The Besieged Town
The besieged town is the dominant symbol in the poem, and it's a confusing one. The speaker likens himself to a town that has been taken over, but he wants God to attack the town in order to capture it. Actually, if we're being technical, when the speaker says he's "like an usurp'd town," he actually makes a simile, but by using the simile throughout the rest of the poem without making an explicit comparison elsewhere, we can safely call the whole thing an extended metaphor.
So, aside from the request that he be attacked (if he's the town, is it really such a good thing if the town is assaulted?), there's also the confusion about who "usurped" this town in the first place. We might think it's the "enemy" from line 10, but that's not helpful because we don't know who the enemy is, unless it's just that general enemy of God, Satan. The real problem, as we see it, is the line: "Reason your viceroy in me, me should defend, / But is captived, and proves weak or untrue" (lines 7-8).
First of all, why is reason described as a viceroy, when the speaker just compared himself to a captured city? Wouldn't that make reason the force in control of the town (since a viceroy is a local ruler)? And, if reason is in charge of the town, does that mean God is the one who usurped the town, since reason is God's viceroy? Or, is reason the original viceroy of the town, before the town got captured? Either way, it's interesting how the speaker sets up his desire for more attention from God as a battle in which God fights against him. The whole thing is a bit confusing, but it could be intentional, working well with the theme that the speaker doesn't really know whom he's addressing (see "Lines 1-2" in the "Detailed Summary").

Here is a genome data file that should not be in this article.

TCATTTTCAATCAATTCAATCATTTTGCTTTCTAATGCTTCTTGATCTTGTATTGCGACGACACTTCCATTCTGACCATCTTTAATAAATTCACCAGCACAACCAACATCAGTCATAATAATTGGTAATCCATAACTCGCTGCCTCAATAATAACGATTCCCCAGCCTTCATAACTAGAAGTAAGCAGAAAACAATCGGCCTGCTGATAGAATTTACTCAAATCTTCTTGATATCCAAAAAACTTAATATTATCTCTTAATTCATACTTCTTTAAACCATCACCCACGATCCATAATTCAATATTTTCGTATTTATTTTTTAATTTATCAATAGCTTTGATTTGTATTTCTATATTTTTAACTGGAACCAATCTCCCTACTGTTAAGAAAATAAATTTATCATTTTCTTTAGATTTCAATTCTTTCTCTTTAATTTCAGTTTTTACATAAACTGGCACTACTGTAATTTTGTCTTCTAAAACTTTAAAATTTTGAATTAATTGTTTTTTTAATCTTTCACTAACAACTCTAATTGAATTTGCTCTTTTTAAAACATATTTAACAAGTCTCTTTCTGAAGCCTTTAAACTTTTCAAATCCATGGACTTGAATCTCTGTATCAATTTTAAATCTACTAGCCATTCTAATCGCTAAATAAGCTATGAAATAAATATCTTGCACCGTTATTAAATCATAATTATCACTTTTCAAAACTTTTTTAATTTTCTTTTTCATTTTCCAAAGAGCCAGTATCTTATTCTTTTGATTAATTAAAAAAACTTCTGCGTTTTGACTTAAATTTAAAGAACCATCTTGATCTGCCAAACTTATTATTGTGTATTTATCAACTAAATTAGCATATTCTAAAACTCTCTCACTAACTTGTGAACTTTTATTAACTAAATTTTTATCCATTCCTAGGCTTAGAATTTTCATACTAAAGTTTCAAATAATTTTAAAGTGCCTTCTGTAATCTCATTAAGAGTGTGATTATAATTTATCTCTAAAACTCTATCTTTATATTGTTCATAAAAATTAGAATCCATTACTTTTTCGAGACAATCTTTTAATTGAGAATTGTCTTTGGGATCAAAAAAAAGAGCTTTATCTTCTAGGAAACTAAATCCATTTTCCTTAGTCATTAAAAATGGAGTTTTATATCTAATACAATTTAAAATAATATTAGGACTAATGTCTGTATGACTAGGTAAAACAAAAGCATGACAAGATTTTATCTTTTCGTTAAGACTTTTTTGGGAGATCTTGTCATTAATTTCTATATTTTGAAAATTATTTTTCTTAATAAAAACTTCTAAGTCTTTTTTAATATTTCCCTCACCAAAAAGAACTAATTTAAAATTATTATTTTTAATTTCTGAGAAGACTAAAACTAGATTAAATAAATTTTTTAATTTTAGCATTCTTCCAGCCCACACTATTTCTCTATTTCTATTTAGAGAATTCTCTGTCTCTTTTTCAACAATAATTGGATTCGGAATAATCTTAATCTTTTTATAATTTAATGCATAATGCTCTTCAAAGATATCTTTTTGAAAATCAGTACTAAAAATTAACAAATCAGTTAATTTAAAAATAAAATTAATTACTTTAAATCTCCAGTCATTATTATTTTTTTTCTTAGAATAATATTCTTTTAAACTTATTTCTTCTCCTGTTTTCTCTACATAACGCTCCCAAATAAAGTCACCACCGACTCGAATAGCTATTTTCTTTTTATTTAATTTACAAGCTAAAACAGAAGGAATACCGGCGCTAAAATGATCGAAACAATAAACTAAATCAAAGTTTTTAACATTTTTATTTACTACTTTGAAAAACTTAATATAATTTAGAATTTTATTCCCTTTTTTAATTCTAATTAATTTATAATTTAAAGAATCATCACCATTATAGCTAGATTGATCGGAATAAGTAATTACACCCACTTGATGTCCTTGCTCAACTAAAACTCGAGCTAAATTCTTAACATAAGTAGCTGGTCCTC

- Line 1: Here the speaker refers to a battering ram, as if God should break down the walls of a city. That's why "batter my heart" is a metaphor.
- Lines 4-7: The speaker describes himself as a captured town, using a simile. Though he tries to let God in, reason, the figure of power in the town, won't help.
- Lines 12-13: The speaker brings up the siege metaphor one last time, saying that he wants to be imprisoned (as one would be in a captured town) in order to be freed. And, yes, that's a major paradox.